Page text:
The Blurb On The Back:
When Semira discovers a diary written by Hen, a girl living over one hundred years ago, she finds the friend she has been desperately seeking. A friend who reaches through time to bring not just comfort but inspiration to be brave, to fight for her place in the world, and maybe even to uncover the secrets of her own past …
Writing the diary changed one girl’s life. Reading it changes another’s.
The Review (Cut For Spoilers):
12-year-old Semira is a refugee from Eritrea. She lives with her mother and Robel (a man she’s been told to call step-father because he’s supposedly been helping them with their claim for asylum but who really just makes her mum work for little money). They constantly move from house to house, which Samira suspects is because Robel doesn’t want her or her mother to make friends and Robel doesn’t like it when they go out without him.
When Semira is sent out to buy second hand saucepans she finds an old crushed hat on a second-hand good stall, which has a bird she is sure she remembers from home. Against her better judgment, she buys it with the money that Robel gave her and finds that the hat comes with a hat box, at the bottom of which is hidden a diary written by 12-year-old Henrietta (or Hen) in 1891!
Reading Hen’s diary, Semira discovers how the girl was involved in the formation of the Society for the Protection of Birds but, more importantly, her relationship with her spirited aunt Kitty whose passion for the rights of animals is matched only by her determination to secure women’s rights, including the right to vote. Semira is inspired by their courage as she starts a new school and meets the unpopular Patrick, and even dreams of standing up to Robel …
Gill Lewis’s dual contemporary and historical novel for children aged 9+ is a beautifully judged affair that combines women’s rights, the treatment of refugees and animal rights in a well-balanced novel filled with courage and sadness and understanding and which is all the better for its bittersweet ending and the fact that it doesn’t offer pat solutions to difficult problems.
Lewis does particularly well at showing the difficult situation that Semira and her mother are in without over egging things. Although Robel is a little too caricature an antagonist, Lewis excels at showing the fear and anxiety that Semira’s mother feels given her dependency on him for money and lodging and how he exploits that, both physically by making her work for little money and emotionally by deliberately preventing her from learning English, which would help her realise how much he is exploiting her. I believed in Semira’s fury and impotence as she recognises what he’s doing and yet cannot seem to persuade her mother of the same and also in how conflicted she is about standing up to him when she knows how he will punish both her and her mother.
Hen’s story echoes this as Kitty opens her eyes to the possibilities denied to women (from riding a bike to how they’re treated in their day-to-day lives and denied even the vote). What makes this storyline particularly good though is how Lewis takes pains to show how Kitty’s views were considered extreme even among women who favoured taking action for other causes. I enjoyed how Hen’s love for her aunt leads her to challenge the conventions of Victorian society and challenge the complacent views of her social-climbing parents (who fear Kitty’s campaign for the birds because Hen’s father has a business stuffing them to put on hats). Although Hen’s mother is a little stereotypical in many ways (cruel and grasping), Lewis does give her some depth by showing her she is content to hide behind her husband because being independent frightens her even as it seems to shock her.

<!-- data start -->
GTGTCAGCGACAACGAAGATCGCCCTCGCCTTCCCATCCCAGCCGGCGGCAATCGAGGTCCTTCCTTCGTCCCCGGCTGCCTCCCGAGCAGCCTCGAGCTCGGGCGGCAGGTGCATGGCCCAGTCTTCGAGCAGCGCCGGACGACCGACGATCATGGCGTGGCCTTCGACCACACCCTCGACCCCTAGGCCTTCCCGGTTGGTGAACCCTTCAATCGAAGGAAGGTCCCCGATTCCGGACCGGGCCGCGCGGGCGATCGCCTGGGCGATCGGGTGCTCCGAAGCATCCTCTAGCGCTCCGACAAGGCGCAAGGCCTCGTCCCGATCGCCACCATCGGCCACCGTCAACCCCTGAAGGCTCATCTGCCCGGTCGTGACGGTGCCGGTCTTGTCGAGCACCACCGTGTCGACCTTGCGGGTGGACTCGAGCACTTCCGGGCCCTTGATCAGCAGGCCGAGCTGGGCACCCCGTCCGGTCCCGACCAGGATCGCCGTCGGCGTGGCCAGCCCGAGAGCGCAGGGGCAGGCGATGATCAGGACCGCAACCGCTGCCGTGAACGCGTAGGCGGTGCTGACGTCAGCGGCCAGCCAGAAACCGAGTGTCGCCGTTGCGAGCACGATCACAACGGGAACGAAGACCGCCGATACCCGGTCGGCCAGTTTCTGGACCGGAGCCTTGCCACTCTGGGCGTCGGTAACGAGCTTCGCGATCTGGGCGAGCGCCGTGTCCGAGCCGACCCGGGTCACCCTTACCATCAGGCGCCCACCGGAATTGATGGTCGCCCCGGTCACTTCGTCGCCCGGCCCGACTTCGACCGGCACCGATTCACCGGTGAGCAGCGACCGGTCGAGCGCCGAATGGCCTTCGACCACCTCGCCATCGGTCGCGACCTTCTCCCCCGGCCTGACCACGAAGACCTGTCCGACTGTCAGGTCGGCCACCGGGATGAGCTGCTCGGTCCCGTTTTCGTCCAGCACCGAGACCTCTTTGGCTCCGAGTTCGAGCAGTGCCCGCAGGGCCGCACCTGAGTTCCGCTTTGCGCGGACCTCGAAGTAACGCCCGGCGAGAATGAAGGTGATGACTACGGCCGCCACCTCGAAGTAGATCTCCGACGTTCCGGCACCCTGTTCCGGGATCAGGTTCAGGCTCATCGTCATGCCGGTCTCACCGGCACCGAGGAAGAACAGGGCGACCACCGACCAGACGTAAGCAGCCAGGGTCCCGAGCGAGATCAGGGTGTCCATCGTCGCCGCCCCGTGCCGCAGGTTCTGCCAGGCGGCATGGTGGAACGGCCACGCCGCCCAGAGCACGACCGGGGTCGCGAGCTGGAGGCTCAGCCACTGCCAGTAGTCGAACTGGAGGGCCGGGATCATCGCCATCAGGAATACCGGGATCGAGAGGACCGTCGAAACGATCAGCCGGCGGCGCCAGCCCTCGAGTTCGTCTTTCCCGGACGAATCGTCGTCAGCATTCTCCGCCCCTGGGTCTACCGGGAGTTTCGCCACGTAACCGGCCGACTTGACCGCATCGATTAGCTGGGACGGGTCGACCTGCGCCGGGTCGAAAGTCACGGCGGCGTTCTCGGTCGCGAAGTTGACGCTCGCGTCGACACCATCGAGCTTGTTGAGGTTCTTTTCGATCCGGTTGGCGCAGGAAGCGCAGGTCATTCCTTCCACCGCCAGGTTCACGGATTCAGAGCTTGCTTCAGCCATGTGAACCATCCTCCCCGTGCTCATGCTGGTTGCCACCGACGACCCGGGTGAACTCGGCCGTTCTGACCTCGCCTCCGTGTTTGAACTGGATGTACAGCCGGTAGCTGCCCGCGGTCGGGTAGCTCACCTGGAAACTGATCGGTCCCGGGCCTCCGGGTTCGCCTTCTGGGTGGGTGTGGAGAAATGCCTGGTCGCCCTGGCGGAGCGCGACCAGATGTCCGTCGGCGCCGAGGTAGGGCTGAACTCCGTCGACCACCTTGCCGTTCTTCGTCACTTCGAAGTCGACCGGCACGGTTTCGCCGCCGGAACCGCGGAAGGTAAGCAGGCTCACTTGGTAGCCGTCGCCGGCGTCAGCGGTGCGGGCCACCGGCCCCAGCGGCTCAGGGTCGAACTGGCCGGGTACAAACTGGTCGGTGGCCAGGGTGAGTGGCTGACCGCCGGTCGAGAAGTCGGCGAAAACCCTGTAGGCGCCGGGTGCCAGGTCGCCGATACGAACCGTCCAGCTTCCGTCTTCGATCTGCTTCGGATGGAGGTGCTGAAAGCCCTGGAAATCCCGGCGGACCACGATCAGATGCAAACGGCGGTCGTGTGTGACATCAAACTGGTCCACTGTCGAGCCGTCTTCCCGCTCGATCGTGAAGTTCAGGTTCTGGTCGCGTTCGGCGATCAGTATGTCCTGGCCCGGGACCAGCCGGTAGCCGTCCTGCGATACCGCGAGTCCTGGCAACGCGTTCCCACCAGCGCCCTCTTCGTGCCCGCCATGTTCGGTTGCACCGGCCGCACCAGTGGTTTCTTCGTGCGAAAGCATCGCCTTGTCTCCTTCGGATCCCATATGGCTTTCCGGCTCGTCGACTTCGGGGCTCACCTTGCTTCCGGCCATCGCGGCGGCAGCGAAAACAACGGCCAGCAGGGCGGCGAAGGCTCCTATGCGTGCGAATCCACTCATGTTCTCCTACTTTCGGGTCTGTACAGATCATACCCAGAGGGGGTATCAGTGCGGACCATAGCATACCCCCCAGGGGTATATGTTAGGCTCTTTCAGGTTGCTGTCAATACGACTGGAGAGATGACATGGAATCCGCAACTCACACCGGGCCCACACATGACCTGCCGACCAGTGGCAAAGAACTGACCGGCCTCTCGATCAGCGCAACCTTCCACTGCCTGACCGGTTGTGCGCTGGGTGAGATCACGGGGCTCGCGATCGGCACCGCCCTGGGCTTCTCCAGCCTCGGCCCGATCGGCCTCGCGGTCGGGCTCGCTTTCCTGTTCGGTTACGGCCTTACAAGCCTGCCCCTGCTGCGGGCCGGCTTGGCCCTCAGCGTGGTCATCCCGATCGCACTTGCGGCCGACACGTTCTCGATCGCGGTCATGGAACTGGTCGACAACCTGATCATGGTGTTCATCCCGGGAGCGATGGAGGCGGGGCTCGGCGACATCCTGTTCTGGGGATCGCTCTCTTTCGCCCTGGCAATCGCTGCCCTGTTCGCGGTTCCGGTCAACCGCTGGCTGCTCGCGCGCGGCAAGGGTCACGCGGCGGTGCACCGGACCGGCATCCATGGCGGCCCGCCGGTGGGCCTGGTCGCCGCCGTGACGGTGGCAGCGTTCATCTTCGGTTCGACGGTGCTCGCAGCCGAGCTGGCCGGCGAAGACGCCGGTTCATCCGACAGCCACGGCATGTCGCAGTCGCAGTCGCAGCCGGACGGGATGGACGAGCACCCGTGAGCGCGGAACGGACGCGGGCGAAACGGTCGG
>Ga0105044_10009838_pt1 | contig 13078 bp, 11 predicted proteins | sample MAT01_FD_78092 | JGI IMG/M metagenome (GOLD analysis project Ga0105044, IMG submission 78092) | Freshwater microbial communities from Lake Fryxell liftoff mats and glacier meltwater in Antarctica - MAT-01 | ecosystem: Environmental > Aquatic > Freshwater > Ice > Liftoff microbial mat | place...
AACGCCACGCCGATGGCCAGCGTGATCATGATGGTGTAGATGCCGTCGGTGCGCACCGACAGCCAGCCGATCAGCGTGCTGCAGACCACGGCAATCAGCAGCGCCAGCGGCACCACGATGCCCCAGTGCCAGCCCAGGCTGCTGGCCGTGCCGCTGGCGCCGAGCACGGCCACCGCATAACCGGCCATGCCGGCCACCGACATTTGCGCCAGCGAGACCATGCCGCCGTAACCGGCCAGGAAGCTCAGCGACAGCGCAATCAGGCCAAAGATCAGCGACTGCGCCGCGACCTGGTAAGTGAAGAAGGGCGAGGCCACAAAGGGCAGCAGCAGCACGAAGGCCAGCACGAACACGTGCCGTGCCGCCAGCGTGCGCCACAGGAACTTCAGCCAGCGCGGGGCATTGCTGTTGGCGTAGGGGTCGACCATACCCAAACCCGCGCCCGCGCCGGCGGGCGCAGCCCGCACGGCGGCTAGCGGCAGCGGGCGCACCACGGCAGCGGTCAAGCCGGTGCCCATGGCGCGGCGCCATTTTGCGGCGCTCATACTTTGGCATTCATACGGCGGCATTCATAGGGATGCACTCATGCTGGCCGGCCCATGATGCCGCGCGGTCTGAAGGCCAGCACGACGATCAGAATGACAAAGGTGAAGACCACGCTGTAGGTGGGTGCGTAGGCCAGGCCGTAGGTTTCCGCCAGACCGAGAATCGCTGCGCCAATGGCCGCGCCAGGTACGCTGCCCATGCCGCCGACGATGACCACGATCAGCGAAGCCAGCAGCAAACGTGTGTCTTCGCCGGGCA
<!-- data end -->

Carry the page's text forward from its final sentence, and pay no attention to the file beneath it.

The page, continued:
Semira and Patrick’s friendship is nicely handled and I like how Lewis weaves in the fact that Patrick has his own troubled background to contend with, which explains the empathy that he and his mother display to Semira and her mother. At the same time though, Lewis does not shy from showing the racism that Semira has to deal with and the impact that moving from school to school has on her (although I have to say that while her initial attitude to overachieving Holly and Chloe’s overture of friendship amused me, I wasn’t quite as convinced by the fact that they stuck by her – especially when it becomes obvious she is hanging out with Patrick who everyone else in the school seems to avoid due to his being bullied). Bicycles play a big part in both storylines and I enjoyed how Lewis shows the freedom that they give each character and how they also inspire each character to be brave.
Lewis makes the mature decision to not offer pat happy endings or solutions to the issues faced by either character, which I really admired. There’s a particularly devastating death that honestly took me aback (and which, if I’m being honest, I’m in two minds on – on the one hand it shows that you don’t always get the happy ending you deserve but the fact that it happens off page also felt like a bit of a cheat) and while Semira’s situation has improved at the end of the book, she and her mum still aren’t out of the woods even if they have hope.
All in all, I thought this was a sensitive, accomplished read that has a lot of layers for readers young and old to enjoy and I will definitely be checking out Lewis’s other work on the back of it.
THE CLOSEST THING TO FLYING was released in the United Kingdom on 7th February 2019. Thanks to the Amazon Vine Programme for the review copy of this book.